The Maryland Senate decided Tuesday that an adopted person's search for roots is less important than the natural mother's right to never meet her child face-to-face.

The decision came after two hours of debate capped by a 33-to-12 vote rejecting a bill that sought to make it easier for an adopted person to learn the identity of the natural parent.

Under existing procedures, adoption records are confidential and can be opened only by court order. The bill by Sens. Clarene Mitchell, (D-Baltimore) and Thomas O'Reilly, (D-Prince George's), touched off some of the most sustained debate of the 1978 General Assembly session.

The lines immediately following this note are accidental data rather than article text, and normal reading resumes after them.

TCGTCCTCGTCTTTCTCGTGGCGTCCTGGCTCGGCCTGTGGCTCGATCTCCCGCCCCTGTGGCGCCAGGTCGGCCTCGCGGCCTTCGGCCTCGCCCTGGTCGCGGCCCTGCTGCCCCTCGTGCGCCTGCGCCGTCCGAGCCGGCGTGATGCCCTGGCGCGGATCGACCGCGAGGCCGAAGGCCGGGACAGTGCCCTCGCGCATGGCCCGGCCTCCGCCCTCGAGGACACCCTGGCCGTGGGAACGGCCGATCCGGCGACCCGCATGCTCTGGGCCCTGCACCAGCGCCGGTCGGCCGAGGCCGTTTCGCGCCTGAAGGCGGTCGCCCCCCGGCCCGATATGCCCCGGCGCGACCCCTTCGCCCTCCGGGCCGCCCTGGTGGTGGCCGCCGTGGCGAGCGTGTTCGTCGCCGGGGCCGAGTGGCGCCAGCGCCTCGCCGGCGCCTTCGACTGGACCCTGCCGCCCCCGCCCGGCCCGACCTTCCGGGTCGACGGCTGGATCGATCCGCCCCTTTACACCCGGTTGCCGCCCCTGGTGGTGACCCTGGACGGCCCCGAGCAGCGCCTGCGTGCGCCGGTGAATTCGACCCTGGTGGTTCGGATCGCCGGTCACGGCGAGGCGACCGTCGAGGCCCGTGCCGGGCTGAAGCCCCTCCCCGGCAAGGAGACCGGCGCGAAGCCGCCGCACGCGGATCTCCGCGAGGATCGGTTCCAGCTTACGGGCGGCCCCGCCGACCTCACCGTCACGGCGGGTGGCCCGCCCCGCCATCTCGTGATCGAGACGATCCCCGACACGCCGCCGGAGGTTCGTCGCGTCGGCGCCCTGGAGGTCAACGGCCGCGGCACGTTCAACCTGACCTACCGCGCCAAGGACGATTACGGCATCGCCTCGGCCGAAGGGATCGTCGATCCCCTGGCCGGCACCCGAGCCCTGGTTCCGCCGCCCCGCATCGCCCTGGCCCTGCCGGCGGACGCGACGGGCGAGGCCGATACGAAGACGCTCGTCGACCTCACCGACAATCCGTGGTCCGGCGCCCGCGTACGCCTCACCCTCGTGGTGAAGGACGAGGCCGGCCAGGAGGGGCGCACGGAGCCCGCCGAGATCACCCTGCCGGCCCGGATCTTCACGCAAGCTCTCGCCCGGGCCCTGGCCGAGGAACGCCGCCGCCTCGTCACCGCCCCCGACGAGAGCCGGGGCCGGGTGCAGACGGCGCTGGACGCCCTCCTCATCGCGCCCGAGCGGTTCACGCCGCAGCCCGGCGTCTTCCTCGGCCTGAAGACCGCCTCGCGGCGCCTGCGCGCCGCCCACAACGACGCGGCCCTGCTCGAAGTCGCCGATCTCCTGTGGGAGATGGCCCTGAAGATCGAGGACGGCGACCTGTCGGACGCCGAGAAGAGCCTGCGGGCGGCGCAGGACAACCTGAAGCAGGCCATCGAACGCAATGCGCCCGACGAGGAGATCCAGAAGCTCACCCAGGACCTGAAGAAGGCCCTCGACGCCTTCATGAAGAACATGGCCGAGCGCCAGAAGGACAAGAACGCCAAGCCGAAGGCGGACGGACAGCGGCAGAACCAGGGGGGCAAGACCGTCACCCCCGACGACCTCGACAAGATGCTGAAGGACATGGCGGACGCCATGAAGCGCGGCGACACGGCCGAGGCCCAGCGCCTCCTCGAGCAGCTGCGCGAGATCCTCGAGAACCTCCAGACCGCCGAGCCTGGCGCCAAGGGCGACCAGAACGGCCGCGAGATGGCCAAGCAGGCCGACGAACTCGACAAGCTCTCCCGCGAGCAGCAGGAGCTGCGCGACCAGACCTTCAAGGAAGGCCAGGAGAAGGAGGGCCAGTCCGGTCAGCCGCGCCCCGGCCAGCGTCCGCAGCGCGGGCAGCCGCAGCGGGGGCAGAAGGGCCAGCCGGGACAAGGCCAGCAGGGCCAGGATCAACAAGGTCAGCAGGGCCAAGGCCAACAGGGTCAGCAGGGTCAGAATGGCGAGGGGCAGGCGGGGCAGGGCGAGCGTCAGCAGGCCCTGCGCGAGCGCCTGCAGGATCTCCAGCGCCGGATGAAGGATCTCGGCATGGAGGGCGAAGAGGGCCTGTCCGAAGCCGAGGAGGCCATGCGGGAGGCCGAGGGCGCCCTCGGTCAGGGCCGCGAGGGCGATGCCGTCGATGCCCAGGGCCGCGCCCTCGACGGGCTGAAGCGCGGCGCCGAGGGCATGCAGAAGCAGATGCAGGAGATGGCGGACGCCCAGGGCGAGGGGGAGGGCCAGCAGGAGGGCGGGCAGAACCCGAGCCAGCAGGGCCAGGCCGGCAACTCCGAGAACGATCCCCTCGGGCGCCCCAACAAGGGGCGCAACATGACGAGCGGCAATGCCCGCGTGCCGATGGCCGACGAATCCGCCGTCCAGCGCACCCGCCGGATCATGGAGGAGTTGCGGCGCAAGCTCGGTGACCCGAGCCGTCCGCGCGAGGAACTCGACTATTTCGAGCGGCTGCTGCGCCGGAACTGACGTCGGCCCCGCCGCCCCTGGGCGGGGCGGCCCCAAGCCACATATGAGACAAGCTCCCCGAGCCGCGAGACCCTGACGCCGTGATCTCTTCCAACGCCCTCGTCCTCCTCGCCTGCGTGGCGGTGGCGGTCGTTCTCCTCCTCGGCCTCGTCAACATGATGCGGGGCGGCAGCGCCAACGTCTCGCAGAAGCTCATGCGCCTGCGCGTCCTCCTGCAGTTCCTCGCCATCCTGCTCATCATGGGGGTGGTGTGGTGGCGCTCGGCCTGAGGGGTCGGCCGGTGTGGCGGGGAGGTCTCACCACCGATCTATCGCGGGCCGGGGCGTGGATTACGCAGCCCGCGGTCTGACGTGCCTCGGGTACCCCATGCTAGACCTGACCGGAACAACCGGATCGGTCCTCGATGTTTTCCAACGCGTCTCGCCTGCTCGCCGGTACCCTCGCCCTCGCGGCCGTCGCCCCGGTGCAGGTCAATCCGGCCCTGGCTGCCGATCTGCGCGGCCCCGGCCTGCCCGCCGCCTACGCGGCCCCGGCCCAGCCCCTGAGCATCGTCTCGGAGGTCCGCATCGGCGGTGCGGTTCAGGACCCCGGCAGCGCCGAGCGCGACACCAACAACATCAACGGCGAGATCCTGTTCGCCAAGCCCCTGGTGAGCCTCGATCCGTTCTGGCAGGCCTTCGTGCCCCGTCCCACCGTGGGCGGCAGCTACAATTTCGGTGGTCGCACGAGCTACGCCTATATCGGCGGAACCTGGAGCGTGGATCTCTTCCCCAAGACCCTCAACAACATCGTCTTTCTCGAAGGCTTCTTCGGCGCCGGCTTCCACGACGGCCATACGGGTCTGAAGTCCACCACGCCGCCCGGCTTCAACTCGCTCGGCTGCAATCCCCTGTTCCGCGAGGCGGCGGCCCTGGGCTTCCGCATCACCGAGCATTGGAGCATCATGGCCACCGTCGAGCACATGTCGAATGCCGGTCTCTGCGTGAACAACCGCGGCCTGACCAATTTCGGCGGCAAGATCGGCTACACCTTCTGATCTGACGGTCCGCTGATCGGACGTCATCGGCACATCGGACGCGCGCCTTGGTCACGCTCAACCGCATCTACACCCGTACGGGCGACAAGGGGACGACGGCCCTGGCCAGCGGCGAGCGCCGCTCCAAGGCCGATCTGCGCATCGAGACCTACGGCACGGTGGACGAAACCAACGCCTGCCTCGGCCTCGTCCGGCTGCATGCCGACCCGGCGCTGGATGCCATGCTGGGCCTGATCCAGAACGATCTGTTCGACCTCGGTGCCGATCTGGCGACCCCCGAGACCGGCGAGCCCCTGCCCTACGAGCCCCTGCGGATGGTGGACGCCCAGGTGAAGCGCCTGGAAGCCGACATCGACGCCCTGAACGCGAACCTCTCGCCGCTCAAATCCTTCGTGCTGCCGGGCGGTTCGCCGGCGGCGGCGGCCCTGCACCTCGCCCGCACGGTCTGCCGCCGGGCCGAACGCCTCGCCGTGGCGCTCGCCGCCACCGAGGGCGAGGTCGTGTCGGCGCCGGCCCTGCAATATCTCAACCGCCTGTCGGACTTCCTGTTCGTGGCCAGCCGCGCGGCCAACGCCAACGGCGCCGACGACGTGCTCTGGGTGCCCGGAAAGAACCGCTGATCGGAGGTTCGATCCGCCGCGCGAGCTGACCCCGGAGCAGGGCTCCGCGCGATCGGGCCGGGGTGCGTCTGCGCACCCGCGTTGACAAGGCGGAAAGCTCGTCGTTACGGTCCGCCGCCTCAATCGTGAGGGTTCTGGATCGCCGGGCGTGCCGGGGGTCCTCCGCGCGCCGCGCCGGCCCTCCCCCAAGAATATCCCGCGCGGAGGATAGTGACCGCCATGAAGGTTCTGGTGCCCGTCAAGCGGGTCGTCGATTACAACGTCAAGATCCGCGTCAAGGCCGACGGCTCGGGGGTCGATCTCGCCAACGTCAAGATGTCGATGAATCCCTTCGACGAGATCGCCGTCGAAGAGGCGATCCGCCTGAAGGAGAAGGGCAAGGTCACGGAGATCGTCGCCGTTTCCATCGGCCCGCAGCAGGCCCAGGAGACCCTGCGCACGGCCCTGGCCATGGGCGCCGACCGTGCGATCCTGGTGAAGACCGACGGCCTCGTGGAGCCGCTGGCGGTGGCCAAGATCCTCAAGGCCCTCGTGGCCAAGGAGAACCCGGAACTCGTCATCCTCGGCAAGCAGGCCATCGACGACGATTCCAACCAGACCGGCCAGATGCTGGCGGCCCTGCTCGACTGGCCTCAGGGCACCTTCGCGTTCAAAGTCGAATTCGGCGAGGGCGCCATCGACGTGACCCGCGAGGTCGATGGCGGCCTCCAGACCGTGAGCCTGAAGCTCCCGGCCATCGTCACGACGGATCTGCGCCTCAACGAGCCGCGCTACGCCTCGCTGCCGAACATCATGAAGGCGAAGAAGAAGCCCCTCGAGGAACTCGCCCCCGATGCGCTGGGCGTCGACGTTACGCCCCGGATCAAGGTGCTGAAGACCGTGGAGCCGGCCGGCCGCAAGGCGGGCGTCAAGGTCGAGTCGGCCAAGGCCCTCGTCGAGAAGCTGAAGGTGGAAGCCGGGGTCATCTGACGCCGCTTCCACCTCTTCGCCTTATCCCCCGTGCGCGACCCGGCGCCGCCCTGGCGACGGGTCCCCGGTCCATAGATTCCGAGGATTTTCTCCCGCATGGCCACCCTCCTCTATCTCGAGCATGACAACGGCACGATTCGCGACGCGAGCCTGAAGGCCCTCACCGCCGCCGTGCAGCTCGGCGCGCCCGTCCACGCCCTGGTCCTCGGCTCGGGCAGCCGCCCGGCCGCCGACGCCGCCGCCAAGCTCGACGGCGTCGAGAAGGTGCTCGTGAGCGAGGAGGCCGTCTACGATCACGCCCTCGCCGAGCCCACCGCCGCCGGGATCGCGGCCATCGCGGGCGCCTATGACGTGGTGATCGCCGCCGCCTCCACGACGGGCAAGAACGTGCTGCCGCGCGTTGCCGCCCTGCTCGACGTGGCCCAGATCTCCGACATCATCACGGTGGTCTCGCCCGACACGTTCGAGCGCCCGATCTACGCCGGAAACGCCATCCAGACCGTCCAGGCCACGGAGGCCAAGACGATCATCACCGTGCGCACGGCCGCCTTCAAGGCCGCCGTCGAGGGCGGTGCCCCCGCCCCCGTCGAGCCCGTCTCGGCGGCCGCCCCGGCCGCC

"I don't believe the rights of a child should over-shadow the rights of the adoptive parents and the natural parents," Sen. Jerome Connell, (D-Anne Arundel), said. "I don't see how you can ignore the rights of two parties to give rights to a third," Connell said. "We cannot speculate with these rights."

Sen. Julian Lapides, (D-Baltimore), took the opposite position, saying: "This bill deals with the right of the individual child who wants to know his roots. I believe his rights are paramount. There are kids in Maryland who want to know their roots just one generation back."